To have, to have not (a child)


A few weeks ago the boyf and I once again headed over to Bluestockings, a feminist bookstore on the Lower East Side of Manhattan, for a reading by two of my favorite third wave feminists, Amy Richards and Jennifer Baumgardner. Back in college they contributed to my click moment through their book ManifestA: Young Women, Feminism, and the Future, a wonderful third-wave feminist overview that at the time I devoured and although it has lost its luster in my eyes due to the expansion of my own feminist consciousness, I still appreciate and recommend it often. The readings were of Amy and Jennifer’s new books, Amy with Opting In: Having a Child Without Losing Yourself, and Jennifer with Abortion & Life. An outsider might view these books as contradictory but upon further discussion these books are not contradictory at all but are in fact quite complimentary and were solidly presented together.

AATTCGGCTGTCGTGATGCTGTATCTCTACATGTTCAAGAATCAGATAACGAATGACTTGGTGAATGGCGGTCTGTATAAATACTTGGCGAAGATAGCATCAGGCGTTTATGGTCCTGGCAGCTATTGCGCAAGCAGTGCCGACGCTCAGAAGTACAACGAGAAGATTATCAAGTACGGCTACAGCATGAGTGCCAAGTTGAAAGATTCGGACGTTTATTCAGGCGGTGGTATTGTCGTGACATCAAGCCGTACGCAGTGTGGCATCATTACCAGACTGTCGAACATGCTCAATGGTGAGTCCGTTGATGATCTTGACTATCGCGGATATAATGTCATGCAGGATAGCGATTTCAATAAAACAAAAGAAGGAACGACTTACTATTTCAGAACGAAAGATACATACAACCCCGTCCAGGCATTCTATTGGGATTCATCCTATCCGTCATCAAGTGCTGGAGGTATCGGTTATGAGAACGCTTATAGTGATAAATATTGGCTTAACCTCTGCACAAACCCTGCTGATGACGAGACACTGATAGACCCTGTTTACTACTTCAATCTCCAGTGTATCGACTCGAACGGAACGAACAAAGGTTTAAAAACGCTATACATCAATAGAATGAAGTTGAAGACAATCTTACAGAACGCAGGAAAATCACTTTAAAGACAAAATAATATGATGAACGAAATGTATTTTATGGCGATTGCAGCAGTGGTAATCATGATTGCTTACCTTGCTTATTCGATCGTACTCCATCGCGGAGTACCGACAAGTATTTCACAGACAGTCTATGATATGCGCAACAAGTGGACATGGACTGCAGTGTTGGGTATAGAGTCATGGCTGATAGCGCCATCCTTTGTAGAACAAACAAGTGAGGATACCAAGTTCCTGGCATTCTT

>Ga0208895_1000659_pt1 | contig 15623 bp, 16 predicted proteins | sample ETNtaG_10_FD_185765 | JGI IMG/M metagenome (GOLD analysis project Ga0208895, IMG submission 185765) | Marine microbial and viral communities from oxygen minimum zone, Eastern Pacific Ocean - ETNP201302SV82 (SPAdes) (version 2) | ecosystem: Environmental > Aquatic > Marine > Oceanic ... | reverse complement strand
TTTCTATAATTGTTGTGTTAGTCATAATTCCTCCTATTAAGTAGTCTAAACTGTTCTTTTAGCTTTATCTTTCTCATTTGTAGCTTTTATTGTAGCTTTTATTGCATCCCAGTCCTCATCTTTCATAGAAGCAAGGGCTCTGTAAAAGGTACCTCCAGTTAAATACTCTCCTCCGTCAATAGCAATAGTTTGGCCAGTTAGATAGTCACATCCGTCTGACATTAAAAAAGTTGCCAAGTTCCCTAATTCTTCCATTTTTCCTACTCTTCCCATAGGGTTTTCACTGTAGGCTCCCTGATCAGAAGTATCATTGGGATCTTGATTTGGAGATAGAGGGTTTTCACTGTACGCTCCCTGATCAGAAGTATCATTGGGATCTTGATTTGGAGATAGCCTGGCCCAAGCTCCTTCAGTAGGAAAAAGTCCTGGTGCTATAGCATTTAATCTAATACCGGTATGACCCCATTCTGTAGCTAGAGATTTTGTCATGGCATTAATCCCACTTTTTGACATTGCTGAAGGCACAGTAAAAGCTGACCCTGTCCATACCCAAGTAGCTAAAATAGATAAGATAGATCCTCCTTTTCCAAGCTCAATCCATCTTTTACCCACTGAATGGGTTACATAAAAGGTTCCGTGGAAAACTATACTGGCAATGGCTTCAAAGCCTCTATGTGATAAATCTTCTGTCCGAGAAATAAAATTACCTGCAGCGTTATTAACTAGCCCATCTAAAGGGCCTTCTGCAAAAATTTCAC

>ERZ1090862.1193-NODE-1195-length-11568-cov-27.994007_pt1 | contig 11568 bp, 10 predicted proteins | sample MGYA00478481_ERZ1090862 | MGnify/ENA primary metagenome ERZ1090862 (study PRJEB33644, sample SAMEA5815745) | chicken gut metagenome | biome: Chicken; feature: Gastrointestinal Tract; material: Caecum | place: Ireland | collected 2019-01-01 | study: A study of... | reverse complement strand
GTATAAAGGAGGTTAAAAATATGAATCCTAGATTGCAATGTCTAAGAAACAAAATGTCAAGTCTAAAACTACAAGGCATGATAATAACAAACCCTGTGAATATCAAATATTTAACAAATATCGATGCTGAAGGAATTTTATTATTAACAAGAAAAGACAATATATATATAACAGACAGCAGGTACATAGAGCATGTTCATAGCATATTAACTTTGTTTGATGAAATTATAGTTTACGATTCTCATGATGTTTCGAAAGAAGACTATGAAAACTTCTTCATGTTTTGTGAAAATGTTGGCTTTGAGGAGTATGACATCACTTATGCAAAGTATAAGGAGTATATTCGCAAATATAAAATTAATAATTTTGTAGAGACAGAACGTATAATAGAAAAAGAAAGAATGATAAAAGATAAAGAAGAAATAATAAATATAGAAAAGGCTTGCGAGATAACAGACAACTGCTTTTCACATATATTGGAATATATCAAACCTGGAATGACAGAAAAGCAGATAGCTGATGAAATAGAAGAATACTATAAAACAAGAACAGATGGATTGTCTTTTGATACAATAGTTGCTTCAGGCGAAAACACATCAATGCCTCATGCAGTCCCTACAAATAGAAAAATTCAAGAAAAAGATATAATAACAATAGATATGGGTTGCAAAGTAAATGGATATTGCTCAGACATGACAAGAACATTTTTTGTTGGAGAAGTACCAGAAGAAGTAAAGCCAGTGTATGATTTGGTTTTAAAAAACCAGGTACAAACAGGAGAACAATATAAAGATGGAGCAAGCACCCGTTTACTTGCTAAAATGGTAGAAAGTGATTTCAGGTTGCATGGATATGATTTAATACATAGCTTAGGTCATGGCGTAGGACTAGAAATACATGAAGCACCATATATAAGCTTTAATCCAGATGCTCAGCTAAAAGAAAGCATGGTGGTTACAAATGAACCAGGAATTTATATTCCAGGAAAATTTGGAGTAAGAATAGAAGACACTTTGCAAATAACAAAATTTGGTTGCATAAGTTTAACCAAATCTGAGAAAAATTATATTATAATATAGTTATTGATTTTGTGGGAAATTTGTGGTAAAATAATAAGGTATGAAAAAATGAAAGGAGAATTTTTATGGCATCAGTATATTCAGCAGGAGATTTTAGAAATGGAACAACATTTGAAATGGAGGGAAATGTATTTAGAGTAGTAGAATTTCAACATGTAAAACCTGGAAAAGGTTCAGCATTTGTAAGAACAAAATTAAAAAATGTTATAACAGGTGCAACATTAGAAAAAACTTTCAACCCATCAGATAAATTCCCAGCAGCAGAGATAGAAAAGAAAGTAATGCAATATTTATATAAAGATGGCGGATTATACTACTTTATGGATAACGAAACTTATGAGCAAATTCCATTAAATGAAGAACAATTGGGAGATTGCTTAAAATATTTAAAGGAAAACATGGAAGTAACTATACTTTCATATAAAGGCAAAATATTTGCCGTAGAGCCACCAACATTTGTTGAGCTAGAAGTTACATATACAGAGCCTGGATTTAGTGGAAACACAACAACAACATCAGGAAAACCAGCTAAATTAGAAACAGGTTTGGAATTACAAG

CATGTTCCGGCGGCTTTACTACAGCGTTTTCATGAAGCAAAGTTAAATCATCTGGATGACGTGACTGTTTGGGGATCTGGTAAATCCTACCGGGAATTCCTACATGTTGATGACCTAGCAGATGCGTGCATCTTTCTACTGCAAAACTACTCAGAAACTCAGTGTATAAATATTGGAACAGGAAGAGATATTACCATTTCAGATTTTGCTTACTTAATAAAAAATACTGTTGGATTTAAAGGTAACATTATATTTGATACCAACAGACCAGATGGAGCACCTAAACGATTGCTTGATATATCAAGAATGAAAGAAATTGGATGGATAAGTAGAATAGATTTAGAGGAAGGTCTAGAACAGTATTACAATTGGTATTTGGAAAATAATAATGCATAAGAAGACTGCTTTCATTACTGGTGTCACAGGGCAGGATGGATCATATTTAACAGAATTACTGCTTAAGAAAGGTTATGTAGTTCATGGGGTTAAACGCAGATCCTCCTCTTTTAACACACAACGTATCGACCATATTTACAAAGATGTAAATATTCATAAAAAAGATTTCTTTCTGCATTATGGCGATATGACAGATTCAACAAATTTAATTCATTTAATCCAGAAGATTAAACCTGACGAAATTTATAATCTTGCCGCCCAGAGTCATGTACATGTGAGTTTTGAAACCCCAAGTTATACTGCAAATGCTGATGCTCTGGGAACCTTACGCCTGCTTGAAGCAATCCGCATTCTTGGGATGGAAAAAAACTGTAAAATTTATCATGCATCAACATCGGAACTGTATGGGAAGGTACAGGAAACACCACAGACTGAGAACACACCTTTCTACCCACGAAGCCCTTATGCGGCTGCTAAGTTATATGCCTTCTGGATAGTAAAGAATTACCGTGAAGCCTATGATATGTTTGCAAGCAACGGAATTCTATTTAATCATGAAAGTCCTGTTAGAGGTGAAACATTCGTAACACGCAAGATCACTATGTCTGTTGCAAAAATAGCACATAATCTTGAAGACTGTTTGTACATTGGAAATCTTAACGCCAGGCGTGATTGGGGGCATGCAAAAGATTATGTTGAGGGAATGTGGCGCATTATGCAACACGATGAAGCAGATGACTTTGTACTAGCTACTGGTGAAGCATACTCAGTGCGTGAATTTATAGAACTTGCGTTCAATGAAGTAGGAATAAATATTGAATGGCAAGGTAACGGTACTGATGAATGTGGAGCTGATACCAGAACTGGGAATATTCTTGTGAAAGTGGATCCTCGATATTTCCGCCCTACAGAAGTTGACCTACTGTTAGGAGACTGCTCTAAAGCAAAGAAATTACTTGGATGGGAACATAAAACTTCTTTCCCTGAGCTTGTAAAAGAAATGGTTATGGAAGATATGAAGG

First off let me admit that although I had not yet read either of the books, I went to the reading with excitement about the topic. Although I am only 24 and have no foreseeable interest in having children in the next ten years, I am a woman, and so naturally reproductive rights and issues relating to motherhood such as childcare greatly interest me. Secondly let me admit that I myself, from my self-centered 24 year old mind, have for a while viewed having children as a sort of death knell. For the longest time I questioned whether or not I wanted to even have children, so I wanted to hear Amy’s stories on how or if you can in fact have children without losing yourself.

Because I know I have nightmares about being a stay-at-home-mom knee deep in laundry with a casserole burning and an ungrateful and unhelpful alcoholic husband tinkering in the garage while the kids run screaming around the house covering everything in fingerpaint and drool. (Have we all had that nightmare?)

Anyways.